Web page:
Getting dressed in the 18th century – working woman



the layer worn next to the skin was the shift this was made from linen and washable it also served as a night dress cleanliness mattered the shift was changed as often as was practical and women would usually have two shifts as a minimum a simple daily wash was probably usual drawers were not necessary for privacy as the petticoats were many long and hung close to the body women wore knitted stockings that drew up over the knee they were sometimes embellished with a design called clocks which helped conceal the seam at the ankle a simple garter was tied beneath the knee to hold them in place shoes were low and practical it was important to put on the stockings and shoes before this days as they made it difficult once laced for the woman to reach her feet with ease the purpose of stays in the 18th century was to support the bust rather than to restrict the waist the stays created a fashionable outline which also mattered to the working woman working stays were plain had less stiffening and could lace up both front and back for ease of dressing and movement these days were sometimes called a pair of bodies and the addition of a stomach ER at the front concealing any gap made them seemly should the woman need to remove layers due to heat or hard work pockets were bags worn singly or in pairs tied about the waist by a cord or ribbon they could be accessed through openings in the side of the petticoats the petticoats were very simply made from two rectangles of fabric gathered or pleated into a waistband front and back with long ties gaps were left at the sides to reach into the pockets this style of petticoat was adjustable and would cope with pregnancy and the return of the figure without new clothes being required the outermost petticoat was hard wearing it may have been made in a brighter color wool or even a printed linen or cotton in winter a quilted petticoat was often worn hair was usually brushed back and tied up and out of the way at the back of the head a neckerchief was worn to cover the low neckline for warmth or to protect the skin from sun this could be tucked into the stays at the front to keep it in place a jacket or short gown was worn over the stays and petticoats this could be simply and safely closed with straight pins that wove through the fabric with the point tucked in words towards the sturdy stays this was another adjustable garment that could cope with a changing figure the jacket sleeves were short ending at a practical below elbow level an apron was a vital part of working dress it helped to keep the clothes clean offered a place to wipe hands and protect them when carrying hot pots aprons also provided a means of carrying bulky Spillville goods such as vegetables or logs a white linen cap was usually worn in public it was kept in place by ties or if the woman could afford it a pretty colored silk ribbon tied into a bow at the top of the head the petticoat hem finished above the ankle at a height which allowed a woman to climb or descend the stairs with her arms free for carrying in winter long fingerless knitted gloves were worn to make up the gap left by the short jacket sleeves hooded cloaks or Riding Hood's were the usual outdoor wear for all women from the mid 18th to the early 19th century scarlet wool cloaks became so popular with English country women that they are the closest England came to a traditional dress the cloak was sometimes called a cardinal because of its bright red color the cloaks are also immortalized in the nursery tale Little Red Riding Hood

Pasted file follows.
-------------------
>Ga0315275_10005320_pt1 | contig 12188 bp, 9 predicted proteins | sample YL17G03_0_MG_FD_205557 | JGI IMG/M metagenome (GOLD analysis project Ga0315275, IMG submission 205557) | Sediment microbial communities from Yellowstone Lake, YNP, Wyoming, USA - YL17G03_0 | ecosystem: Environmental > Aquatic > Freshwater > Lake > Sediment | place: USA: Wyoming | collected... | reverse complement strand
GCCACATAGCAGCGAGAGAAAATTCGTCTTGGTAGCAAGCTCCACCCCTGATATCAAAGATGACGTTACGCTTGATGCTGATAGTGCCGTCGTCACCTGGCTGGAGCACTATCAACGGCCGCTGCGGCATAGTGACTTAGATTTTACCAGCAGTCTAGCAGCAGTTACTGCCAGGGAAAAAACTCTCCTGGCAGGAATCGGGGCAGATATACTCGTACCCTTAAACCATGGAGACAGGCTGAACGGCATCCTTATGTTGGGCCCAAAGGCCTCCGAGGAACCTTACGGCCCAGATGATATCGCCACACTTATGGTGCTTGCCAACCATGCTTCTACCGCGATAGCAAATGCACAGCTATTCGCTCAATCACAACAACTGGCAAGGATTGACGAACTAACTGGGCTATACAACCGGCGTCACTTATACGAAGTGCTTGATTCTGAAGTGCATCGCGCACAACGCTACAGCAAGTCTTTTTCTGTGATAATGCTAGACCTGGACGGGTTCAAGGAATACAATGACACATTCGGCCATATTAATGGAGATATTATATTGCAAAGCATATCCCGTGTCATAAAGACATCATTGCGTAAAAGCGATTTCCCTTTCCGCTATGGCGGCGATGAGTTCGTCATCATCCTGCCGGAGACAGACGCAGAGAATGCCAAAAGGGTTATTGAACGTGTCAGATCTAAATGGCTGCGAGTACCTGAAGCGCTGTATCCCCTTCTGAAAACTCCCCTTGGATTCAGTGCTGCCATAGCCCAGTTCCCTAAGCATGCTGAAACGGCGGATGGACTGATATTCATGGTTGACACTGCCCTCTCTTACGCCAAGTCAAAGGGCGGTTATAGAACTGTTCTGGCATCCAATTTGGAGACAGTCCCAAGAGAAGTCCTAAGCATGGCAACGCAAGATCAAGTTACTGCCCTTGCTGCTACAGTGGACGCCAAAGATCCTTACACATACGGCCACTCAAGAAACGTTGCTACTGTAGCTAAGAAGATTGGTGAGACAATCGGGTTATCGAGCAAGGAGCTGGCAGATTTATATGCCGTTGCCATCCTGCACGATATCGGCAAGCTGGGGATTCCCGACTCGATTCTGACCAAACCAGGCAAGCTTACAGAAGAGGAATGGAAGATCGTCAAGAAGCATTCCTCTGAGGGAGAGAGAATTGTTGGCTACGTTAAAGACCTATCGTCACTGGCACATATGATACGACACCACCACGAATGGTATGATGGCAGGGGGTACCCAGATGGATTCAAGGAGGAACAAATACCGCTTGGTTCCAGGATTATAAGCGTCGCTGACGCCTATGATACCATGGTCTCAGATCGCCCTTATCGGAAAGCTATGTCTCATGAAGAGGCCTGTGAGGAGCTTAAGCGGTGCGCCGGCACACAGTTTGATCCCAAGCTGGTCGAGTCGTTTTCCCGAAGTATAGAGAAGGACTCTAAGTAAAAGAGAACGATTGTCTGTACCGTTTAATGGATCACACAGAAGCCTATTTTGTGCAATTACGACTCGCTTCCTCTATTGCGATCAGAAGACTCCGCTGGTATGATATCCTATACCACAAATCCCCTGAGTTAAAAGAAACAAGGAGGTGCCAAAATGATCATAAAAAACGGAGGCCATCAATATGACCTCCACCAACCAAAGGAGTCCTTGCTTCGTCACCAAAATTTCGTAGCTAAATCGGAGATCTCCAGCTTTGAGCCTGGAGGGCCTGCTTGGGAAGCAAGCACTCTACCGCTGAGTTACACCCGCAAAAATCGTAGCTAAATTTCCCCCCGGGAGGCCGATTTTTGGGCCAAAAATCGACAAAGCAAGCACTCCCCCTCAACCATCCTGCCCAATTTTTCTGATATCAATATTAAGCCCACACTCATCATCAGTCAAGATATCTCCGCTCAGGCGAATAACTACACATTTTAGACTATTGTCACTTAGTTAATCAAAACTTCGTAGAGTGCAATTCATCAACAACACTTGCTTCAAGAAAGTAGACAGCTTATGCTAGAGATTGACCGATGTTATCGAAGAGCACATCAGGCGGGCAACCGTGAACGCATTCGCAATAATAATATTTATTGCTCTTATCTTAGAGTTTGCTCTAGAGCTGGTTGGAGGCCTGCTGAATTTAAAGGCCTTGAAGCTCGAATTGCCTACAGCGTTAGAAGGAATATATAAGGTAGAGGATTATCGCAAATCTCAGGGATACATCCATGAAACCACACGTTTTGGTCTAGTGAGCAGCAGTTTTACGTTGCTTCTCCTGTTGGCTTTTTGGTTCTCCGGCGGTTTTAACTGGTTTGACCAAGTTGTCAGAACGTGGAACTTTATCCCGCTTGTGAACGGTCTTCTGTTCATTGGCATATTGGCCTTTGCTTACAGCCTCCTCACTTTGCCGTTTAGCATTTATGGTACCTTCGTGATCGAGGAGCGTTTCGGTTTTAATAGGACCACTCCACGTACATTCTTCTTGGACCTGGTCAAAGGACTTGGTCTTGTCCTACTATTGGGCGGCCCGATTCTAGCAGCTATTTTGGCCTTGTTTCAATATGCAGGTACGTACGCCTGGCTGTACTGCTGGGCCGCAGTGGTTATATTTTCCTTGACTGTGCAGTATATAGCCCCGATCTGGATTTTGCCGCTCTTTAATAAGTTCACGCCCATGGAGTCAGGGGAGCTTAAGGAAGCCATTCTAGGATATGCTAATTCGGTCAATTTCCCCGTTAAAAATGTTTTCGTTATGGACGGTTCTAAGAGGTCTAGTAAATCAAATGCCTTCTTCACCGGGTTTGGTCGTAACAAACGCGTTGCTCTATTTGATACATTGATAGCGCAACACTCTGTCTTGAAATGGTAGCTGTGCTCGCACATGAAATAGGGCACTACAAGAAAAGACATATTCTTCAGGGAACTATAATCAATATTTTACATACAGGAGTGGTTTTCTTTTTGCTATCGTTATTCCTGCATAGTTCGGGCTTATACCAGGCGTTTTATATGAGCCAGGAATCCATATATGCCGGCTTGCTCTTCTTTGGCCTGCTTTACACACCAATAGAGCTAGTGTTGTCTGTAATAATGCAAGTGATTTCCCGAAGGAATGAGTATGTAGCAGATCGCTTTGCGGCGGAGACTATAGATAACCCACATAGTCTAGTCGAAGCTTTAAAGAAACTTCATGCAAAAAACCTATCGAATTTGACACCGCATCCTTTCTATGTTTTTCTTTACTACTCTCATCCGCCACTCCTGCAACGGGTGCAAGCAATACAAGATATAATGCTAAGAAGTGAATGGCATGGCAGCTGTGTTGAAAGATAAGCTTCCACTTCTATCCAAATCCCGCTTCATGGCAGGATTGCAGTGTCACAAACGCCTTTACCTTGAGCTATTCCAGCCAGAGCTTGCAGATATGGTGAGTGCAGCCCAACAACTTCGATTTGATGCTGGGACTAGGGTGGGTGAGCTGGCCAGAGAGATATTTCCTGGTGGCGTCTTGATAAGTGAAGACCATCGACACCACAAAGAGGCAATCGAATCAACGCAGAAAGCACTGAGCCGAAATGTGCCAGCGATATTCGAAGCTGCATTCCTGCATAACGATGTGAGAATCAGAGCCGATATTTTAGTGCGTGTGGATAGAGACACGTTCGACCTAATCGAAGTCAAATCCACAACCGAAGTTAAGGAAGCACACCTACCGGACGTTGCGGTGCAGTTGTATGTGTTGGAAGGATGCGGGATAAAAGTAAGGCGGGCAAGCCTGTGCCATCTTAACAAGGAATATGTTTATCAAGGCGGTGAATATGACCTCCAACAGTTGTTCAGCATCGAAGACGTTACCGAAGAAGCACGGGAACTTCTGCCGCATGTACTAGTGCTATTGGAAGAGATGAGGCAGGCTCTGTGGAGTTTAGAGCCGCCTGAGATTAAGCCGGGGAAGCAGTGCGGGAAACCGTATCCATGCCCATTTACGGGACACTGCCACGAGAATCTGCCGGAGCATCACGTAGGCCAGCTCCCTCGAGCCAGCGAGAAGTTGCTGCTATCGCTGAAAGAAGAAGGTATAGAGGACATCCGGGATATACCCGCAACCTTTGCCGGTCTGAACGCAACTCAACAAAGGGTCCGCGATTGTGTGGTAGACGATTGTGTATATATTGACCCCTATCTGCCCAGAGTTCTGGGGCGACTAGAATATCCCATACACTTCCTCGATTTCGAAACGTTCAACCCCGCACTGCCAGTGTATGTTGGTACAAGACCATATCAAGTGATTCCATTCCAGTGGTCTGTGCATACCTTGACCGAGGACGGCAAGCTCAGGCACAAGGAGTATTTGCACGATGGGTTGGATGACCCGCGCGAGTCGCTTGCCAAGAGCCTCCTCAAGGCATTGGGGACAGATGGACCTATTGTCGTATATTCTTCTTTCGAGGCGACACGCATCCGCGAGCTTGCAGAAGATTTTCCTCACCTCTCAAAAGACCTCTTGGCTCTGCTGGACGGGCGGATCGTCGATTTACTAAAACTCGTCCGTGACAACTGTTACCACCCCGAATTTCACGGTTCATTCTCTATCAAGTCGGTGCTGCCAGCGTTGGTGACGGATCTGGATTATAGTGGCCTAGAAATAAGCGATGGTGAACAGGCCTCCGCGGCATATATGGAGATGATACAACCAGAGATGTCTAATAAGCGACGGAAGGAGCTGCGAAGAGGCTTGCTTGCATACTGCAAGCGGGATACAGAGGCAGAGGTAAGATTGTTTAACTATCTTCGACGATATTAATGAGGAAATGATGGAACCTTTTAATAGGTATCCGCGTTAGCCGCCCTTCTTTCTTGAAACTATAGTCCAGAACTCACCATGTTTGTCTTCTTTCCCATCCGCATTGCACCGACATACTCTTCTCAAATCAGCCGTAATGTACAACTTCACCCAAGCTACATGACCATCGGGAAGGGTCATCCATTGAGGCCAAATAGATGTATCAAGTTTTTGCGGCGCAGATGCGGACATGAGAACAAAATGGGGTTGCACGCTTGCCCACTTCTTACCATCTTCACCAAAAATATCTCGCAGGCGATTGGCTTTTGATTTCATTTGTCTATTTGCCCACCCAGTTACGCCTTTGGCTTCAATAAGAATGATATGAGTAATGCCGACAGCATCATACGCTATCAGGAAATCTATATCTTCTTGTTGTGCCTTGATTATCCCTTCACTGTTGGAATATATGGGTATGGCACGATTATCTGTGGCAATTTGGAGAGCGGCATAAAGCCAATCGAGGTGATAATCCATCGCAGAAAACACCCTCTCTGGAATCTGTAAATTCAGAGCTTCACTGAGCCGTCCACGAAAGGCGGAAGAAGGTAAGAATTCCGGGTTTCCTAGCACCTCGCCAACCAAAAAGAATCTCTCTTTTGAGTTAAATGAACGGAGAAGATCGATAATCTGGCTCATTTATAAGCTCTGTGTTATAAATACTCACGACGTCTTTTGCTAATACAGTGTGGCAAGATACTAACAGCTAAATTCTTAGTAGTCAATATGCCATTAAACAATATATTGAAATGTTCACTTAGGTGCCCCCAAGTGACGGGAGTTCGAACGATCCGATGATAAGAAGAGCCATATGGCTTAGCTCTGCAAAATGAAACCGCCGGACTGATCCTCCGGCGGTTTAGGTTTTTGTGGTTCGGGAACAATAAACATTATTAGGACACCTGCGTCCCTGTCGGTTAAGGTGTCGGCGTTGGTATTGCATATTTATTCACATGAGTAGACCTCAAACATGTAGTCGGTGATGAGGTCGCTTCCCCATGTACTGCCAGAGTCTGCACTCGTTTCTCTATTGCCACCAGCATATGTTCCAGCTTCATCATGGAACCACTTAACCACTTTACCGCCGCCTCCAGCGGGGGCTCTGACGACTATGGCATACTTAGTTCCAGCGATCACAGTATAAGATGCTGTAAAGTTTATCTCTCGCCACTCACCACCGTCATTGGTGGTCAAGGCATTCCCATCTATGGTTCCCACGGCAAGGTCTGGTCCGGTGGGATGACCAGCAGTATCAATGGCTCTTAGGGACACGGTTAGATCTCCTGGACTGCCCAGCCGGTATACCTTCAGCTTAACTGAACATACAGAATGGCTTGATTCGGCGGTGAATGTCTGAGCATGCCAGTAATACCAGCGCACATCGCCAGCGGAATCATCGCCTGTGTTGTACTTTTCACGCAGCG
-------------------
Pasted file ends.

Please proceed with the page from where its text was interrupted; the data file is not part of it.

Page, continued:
43 thoughts on “Getting dressed in the 18th century – working woman

  1. Love it .. though it look likes hard to wear those layers of fabric with a Long ribbon..

    But i love ribbons😊😍😍

    And now I'm thinking how the earth suffering from wrecking the ozone layer..

    Before they can wear as much as long clothes… Because its cold and not like the sunny day now .. that's why years pass.. and change the way of people wearing.. it became shorter …😅😅😅

  2. How do people deal with having those puffy sleeves jamed in to tight jacket sleeves? It makes my arms hurt just to watch her put on that jacket.

  3. OMG I never knew this…..on top of it they had no washing machines. Did you notice no shower…and just dressing over her night shir………………..and a quick splash on the face………………………..the clothes stunk.

  4. Correct me if I’m wrong…
    But I think today I have learned that people from the past somehow were immune to heatstroke since they wore about ten layers every day…

  5. Okay but does anyone else got reminded of Lilly Linton from this? Storm and Silence enthusiasts where you at?

  6. image putting this all on, and after working for an hour…. “ oh god my 2nd petticoat came untied” and u had to do it all over again

  7. The petticoats were made to accommodate pregnancy, but what about the stays? Wouldn’t those get in the way of the unborn child developing inside its mother?

  8. I wouldn't have had a good reputation in those days as I am sure I would have refused to wear anything restrictive. I never was into jeans because they felt to restrictive, I couldn't stand tight clothes. I'd refuse a corset, all together. I can't relax when wearing a bra – I won't even try to sleep in one. I probably would have worn those loose clothes in the 14th century on a day to day bases and only dress appropriately in public.
    It's kinda how it is now.
    I do however find so many of these clothes so beautiful.

  9. What work she would be able to do after so much layering…if she cant bend to wear shoes or stockings

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